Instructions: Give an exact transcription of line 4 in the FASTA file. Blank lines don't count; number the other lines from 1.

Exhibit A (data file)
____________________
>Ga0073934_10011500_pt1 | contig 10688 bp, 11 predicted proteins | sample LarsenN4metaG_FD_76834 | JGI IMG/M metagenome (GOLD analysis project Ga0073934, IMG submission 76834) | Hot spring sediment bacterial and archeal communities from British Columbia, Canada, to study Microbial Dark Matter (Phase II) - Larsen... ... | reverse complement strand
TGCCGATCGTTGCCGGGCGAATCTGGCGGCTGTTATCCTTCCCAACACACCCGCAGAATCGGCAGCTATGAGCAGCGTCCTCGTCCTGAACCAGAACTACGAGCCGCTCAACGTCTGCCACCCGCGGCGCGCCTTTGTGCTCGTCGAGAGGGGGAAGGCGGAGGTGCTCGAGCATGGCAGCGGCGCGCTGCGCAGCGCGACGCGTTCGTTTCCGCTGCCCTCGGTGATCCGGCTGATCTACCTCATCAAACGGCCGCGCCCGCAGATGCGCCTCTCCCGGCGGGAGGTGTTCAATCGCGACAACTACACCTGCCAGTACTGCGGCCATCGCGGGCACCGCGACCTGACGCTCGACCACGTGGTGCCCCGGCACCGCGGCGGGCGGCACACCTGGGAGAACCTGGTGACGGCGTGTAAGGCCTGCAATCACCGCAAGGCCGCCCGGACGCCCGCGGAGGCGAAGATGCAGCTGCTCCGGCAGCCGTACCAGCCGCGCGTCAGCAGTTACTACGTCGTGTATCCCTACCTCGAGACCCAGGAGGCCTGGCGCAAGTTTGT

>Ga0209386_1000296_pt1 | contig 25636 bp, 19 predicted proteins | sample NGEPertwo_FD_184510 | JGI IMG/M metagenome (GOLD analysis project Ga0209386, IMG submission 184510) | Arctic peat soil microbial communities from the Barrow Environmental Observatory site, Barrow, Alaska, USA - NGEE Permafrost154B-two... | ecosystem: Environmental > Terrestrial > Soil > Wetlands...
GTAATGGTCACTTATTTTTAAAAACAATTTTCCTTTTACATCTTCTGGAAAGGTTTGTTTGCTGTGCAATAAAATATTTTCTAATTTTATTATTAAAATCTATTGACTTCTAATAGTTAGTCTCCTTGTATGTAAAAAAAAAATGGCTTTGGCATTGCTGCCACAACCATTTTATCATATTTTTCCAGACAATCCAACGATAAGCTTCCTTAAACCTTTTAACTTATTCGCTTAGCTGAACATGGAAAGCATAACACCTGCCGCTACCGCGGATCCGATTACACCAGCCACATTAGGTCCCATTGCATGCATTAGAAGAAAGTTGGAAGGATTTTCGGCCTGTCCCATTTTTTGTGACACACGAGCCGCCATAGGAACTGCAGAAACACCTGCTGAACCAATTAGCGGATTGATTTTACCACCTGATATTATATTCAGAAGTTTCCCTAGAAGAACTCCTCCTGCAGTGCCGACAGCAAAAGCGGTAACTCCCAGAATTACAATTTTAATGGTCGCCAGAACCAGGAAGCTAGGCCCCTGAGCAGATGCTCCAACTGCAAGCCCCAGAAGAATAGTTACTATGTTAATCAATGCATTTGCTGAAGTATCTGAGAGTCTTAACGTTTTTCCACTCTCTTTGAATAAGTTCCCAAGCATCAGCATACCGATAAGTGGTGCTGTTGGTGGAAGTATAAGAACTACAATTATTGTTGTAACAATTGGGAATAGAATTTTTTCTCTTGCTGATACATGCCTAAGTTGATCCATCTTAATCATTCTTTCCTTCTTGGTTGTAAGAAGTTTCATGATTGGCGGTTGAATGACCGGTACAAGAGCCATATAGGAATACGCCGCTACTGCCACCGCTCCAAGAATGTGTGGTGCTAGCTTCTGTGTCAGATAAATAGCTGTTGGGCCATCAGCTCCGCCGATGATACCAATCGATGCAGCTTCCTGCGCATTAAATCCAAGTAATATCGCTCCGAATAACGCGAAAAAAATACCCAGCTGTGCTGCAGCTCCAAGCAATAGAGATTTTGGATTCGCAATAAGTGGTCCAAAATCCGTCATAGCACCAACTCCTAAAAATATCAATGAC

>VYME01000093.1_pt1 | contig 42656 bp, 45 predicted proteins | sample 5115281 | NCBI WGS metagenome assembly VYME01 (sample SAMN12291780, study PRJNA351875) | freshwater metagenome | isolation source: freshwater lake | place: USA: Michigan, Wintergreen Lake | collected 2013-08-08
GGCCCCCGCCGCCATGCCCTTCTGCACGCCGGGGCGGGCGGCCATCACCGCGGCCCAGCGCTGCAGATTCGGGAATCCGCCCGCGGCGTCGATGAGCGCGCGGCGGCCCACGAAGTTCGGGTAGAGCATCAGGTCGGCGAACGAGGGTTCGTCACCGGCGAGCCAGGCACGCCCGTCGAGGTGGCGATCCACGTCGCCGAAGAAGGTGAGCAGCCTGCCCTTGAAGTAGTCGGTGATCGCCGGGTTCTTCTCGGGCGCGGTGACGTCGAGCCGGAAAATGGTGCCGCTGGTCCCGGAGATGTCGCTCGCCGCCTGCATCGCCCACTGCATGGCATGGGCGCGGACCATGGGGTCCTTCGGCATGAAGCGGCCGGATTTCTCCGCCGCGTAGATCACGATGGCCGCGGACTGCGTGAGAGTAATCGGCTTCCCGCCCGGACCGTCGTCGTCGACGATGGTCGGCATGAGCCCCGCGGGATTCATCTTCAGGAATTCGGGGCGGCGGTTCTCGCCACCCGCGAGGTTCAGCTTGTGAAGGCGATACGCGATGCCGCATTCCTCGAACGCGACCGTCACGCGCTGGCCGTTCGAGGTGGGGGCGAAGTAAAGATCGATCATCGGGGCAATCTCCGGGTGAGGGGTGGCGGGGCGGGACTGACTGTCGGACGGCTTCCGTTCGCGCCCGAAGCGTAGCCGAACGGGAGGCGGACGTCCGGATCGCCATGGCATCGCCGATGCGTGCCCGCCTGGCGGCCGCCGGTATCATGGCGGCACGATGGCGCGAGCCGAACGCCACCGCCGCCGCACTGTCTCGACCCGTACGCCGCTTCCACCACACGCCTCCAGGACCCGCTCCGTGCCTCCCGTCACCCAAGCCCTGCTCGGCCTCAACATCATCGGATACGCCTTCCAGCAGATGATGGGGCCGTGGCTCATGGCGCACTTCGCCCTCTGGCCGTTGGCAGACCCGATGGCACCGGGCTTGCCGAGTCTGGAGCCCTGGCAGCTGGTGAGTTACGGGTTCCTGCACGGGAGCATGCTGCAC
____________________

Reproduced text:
GTAATGGTCACTTATTTTTAAAAACAATTTTCCTTTTACATCTTCTGGAAAGGTTTGTTTGCTGTGCAATAAAATATTTTCTAATTTTATTATTAAAATCTATTGACTTCTAATAGTTAGTCTCCTTGTATGTAAAAAAAAAATGGCTTTGGCATTGCTGCCACAACCATTTTATCATATTTTTCCAGACAATCCAACGATAAGCTTCCTTAAACCTTTTAACTTATTCGCTTAGCTGAACATGGAAAGCATAACACCTGCCGCTACCGCGGATCCGATTACACCAGCCACATTAGGTCCCATTGCATGCATTAGAAGAAAGTTGGAAGGATTTTCGGCCTGTCCCATTTTTTGTGACACACGAGCCGCCATAGGAACTGCAGAAACACCTGCTGAACCAATTAGCGGATTGATTTTACCACCTGATATTATATTCAGAAGTTTCCCTAGAAGAACTCCTCCTGCAGTGCCGACAGCAAAAGCGGTAACTCCCAGAATTACAATTTTAATGGTCGCCAGAACCAGGAAGCTAGGCCCCTGAGCAGATGCTCCAACTGCAAGCCCCAGAAGAATAGTTACTATGTTAATCAATGCATTTGCTGAAGTATCTGAGAGTCTTAACGTTTTTCCACTCTCTTTGAATAAGTTCCCAAGCATCAGCATACCGATAAGTGGTGCTGTTGGTGGAAGTATAAGAACTACAATTATTGTTGTAACAATTGGGAATAGAATTTTTTCTCTTGCTGATACATGCCTAAGTTGATCCATCTTAATCATTCTTTCCTTCTTGGTTGTAAGAAGTTTCATGATTGGCGGTTGAATGACCGGTACAAGAGCCATATAGGAATACGCCGCTACTGCCACCGCTCCAAGAATGTGTGGTGCTAGCTTCTGTGTCAGATAAATAGCTGTTGGGCCATCAGCTCCGCCGATGATACCAATCGATGCAGCTTCCTGCGCATTAAATCCAAGTAATATCGCTCCGAATAACGCGAAAAAAATACCCAGCTGTGCTGCAGCTCCAAGCAATAGAGATTTTGGATTCGCAATAAGTGGTCCAAAATCCGTCATAGCACCAACTCCTAAAAATATCAATGAC